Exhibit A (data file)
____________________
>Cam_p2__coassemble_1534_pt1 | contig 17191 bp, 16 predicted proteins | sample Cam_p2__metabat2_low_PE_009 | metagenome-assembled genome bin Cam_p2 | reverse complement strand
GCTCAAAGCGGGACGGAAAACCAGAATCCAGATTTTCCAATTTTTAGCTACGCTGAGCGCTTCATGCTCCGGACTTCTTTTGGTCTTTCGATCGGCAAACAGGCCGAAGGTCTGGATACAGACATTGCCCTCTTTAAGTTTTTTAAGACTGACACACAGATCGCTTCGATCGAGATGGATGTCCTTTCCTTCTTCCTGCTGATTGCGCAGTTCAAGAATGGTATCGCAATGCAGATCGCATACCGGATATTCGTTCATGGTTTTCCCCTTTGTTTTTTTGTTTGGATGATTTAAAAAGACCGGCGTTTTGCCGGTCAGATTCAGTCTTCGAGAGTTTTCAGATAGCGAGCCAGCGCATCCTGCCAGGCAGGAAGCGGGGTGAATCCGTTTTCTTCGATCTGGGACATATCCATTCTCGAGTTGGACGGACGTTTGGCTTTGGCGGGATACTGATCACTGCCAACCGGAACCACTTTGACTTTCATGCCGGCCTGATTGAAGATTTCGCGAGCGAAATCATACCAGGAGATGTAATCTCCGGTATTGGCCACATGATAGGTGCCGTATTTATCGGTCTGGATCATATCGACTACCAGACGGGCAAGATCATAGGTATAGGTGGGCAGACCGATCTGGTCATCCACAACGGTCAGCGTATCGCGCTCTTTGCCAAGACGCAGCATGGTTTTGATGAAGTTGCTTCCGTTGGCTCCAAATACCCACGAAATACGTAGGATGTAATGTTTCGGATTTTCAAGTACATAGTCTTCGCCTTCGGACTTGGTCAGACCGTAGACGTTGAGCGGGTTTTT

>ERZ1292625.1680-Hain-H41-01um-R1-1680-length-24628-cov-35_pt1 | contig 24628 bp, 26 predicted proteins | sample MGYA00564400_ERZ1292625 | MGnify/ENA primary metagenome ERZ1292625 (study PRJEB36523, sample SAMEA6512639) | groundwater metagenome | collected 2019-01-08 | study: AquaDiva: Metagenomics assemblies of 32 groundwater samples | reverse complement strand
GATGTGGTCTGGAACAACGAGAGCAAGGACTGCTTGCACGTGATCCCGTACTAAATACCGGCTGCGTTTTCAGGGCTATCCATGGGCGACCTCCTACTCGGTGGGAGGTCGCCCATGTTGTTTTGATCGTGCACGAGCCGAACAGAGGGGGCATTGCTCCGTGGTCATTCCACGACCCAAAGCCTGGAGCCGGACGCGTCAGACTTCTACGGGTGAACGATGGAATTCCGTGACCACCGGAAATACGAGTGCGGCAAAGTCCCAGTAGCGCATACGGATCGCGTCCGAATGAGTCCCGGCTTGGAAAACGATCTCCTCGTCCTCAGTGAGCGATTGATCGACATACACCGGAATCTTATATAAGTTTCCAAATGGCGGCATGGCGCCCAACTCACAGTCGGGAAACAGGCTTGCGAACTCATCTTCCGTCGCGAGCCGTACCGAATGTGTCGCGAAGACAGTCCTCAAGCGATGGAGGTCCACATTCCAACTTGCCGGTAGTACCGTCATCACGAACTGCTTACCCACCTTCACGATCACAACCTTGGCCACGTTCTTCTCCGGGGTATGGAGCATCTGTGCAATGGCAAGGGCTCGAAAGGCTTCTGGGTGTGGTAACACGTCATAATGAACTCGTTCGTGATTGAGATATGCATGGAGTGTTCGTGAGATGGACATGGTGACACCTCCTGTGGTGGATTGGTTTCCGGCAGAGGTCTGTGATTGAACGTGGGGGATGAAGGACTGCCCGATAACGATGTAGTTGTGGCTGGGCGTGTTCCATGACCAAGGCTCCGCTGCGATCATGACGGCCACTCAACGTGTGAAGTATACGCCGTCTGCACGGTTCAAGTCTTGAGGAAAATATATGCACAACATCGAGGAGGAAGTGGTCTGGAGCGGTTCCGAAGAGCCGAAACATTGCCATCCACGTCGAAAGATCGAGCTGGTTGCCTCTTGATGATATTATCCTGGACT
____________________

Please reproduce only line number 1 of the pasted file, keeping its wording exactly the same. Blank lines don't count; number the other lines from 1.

>Cam_p2__coassemble_1534_pt1 | contig 17191 bp, 16 predicted proteins | sample Cam_p2__metabat2_low_PE_009 | metagenome-assembled genome bin Cam_p2 | reverse complement strand